Michael Waltrip Racing

by Fred Moore on January 31, 2008 @ 11:51:36 PDT

 


Owners - Michael Waltrip, Robert Kauffman and Cal Wells III

Manufacture - Toyota

Cars and Drivers

No. 55 NAPA Auto Parts

Michael Waltrip had a rough first season as a driver-owner in what is now the NASCAR Sprint Cup, beginning with the season-opening Daytona 500. Although Waltrip qualified for the event, his team was docked 100 owner and driver points for violating rule 12-4-A for "actions detrimental to stock car racing." Additionally, Waltrip's crew chief, Larry Hyder, and vice president of competition, Bobby Kennedy, were suspended indefinitely, with Hyder fined $100,000, and the team's primary car was confiscated by NASCAR. Watrip then named Scott Eggleston the new crew chief. The season didn't get much better with Waltrip failing to qualify for the next 11 races, resulting in Eggleston being replaced by Buddy Sisco. In all Waltrip qualified for only 14 of the 36 events and finished a forgettable 44th in the final points.

Former NASCAR champion Terry Labonte, using a past champion's provisional, drove the No. 55 car in three events, with a high finish of 30th (twice). There were a few high points in the second half of the season for Waltrip: He earned one pole and two top 10s. Hopes are high for the No. 55 team in 2008, as Waltrip will work with new crew chief Paul Andrews. Toyota's improved engine package should also be a boost for the team.

No. 00 Domino's/Burger King

David Reutimann, in his rookie season on the NASCAR Sprint Cup Series, paired with crew chief Frank Kerr for the 2007 season. Reutimann failed to qualify for 10 of the 36 events, finishing 39th in points with a high finish of 15th at Michigan International Speedway. The biggest problems, aside from qualifying woes, were engine failures (six) and crashes (three). In the second half of the season, they showed some improvement, qualifying for 15 of the final 18 events; Reutimann became more familiar with the tracks as the circuit made its second visits of the season; he and Kerr also became more familiar with each other.

Reutimann will begin the 2008 season in the No. 00 car before replacing the retiring Dale Jarrett in the No. 44 car in the sixth event at Martinsville Speedway. Replacing Reutimann will be Michael Waltrip Racing development driver Michael McDowell. Hopes are high for the No. 00 team in 2008, as Toyota seems to have worked out its engine woes.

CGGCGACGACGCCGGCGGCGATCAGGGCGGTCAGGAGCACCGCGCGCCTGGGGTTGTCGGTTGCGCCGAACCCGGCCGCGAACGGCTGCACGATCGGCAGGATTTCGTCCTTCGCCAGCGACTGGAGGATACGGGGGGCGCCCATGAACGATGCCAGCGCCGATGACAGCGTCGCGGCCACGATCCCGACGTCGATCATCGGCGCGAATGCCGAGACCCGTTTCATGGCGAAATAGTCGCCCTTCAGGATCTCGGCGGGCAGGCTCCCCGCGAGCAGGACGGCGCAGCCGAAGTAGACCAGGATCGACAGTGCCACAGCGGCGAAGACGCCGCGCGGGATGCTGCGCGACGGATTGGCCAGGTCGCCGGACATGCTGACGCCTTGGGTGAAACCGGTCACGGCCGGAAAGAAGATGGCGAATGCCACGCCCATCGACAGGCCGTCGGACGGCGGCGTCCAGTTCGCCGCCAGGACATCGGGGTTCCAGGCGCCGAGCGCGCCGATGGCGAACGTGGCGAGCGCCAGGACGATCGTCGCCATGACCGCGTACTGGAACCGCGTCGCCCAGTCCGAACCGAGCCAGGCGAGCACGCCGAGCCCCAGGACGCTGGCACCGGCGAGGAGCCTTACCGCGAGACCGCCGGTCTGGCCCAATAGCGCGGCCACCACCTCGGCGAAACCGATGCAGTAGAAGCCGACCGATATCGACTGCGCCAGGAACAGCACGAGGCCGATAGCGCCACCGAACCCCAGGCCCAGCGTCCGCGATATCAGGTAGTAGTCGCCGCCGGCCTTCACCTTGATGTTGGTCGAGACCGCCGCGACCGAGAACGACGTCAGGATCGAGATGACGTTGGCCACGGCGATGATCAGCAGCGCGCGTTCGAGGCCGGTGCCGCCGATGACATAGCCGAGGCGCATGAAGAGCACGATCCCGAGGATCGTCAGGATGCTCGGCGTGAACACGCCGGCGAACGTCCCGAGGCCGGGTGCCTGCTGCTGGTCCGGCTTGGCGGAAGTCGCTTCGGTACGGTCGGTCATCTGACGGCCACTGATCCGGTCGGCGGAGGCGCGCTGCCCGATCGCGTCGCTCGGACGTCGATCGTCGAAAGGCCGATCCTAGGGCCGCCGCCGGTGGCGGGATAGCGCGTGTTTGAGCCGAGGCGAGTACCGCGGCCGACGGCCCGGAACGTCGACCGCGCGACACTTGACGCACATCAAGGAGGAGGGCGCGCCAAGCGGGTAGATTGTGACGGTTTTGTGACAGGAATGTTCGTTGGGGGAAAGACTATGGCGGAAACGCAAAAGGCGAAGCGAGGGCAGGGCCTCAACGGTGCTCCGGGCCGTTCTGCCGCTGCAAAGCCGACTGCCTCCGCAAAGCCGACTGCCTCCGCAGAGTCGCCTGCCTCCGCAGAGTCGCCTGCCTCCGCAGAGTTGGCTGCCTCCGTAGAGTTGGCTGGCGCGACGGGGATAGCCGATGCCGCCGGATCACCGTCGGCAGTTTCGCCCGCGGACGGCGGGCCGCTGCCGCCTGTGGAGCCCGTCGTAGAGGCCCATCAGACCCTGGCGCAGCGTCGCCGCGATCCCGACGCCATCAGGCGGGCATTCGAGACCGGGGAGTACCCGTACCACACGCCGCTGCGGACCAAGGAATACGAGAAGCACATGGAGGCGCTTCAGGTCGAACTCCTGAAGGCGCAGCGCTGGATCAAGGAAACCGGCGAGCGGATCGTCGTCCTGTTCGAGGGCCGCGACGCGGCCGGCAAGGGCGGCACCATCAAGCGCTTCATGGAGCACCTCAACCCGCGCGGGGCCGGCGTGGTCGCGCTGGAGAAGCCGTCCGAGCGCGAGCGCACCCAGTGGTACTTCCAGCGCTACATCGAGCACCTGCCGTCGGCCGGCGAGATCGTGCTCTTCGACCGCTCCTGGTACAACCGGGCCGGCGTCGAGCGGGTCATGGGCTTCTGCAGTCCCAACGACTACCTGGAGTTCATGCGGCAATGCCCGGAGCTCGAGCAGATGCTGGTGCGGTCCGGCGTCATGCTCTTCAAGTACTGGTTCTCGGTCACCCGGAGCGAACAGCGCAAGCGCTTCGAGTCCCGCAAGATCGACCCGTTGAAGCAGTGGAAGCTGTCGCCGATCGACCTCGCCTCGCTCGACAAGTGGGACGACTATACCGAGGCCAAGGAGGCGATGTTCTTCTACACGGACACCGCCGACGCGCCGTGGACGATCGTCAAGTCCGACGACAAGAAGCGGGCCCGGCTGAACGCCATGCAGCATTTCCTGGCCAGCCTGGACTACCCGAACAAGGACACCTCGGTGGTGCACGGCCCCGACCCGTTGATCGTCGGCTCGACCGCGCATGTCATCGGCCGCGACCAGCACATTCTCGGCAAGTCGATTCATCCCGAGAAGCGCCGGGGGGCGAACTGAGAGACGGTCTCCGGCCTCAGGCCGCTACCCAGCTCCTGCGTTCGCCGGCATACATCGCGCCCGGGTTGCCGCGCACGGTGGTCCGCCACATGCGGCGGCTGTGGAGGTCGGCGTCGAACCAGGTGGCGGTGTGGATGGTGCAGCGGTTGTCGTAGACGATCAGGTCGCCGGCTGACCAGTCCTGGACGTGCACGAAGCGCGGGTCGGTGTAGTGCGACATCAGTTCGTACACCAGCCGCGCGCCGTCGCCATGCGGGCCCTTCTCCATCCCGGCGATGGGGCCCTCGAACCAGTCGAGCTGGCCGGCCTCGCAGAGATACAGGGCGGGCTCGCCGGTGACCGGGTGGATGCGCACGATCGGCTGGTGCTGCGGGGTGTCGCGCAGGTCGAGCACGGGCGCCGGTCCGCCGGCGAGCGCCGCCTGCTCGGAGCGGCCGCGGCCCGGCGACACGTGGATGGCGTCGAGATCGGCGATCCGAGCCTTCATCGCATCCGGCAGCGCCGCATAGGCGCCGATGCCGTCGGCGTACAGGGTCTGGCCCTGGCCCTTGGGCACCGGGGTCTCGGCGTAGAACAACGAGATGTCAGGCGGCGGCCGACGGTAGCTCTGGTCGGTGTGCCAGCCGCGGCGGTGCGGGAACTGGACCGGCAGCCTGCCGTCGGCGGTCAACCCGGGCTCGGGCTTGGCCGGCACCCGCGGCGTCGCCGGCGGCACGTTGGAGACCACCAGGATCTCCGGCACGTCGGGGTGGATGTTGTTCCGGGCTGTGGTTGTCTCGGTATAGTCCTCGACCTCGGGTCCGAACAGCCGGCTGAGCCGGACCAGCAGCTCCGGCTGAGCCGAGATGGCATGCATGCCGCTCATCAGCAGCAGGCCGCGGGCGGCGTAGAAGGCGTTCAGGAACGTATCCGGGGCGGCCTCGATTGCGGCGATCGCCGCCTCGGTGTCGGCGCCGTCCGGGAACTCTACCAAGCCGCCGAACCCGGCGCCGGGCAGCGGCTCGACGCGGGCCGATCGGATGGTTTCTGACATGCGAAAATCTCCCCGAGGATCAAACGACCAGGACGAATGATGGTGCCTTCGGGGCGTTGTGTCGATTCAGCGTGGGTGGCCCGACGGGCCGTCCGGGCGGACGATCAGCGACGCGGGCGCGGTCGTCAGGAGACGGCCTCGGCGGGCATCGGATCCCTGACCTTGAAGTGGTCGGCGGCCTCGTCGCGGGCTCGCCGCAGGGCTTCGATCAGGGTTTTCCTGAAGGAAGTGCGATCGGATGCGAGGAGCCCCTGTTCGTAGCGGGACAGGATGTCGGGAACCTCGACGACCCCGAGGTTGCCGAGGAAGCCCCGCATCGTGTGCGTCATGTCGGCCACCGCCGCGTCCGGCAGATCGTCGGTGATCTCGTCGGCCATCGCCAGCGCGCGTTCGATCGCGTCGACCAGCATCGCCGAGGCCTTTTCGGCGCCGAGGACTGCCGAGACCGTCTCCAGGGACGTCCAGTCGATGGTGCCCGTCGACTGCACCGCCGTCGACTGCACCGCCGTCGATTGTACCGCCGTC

No. 44 UPS

The No. 44 team began 2007 on a high note with Jarrett qualifying for the first seven races, primarily because of Jarrett's past champion provisionals, but the team struggled from there. Crew chief Matt Borland was released in early May and was replaced by Jason Burdett. Jarrett qualified for only 24 of the 36 events, finishing 41st in the final points standings. The team recorded no wins and had a high finish of 17th (at Homestead Miami Speedway) in the final event of 2007. The team was plagued by engine failures (five) and accidents (three) in 2007 but grew steadily more competitive by season's end.

Jarrett will retire from his driving duties after the fifth event and will be replaced by David Reutimann in 2008. UPS will remain the team's primary sponsor through 2008.

Equipment and Resources

Michael Waltrip Racing has undergone major changes since season's end, moving their operation from a five-building complex to one facility in Cornelius, N.C. Waltrip sold half of the team to a couple of outside investors. MWR has also undergone personnel changes during the offseason. Heading the team's engineering staff will be Eric Warren, formally of Gillett Evernham Motorsports. His staff includes a design engineer from Formula One's Team McLaren Mercedes. Other notables are general manager Ty Norris, chief financial officer Larry Johns and vice president Cal Wells. The team will also return in 2008 with three new crew chiefs: 1992 NASCAR champion Paul Andrews (with Alan Kulwicki), Ryan Pemberton (from Dale Earnhardt Inc.) and Bill Pappas of open-wheel fame (the 2000 Indy 500-winning crew chief for Juan Pablo Montoya).

Cheating allegations, engine failures and qualifying troubles (the three teams combined for only 64 of a possible 108 starts) were the themes for 2007. The team's manufacturer, sponsors and staff remain committed to compete for wins and a championship in 2008, and with the recent improvements in Toyota's engines, improvement seams certain. NASCAR's Car of Tomorrow will be in use for the entire 2008 season, which could add to the team's struggles: The three cars combined qualified for only 26 of the possible 48 opportunities in the 16 COT events. The hope is that the research and development advantages resulting from Joe Gibbs Racing's jump to Toyota will alleviate some of those concerns.

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About Fred Moore

Moore has been a KFFL contributor since January 2008.

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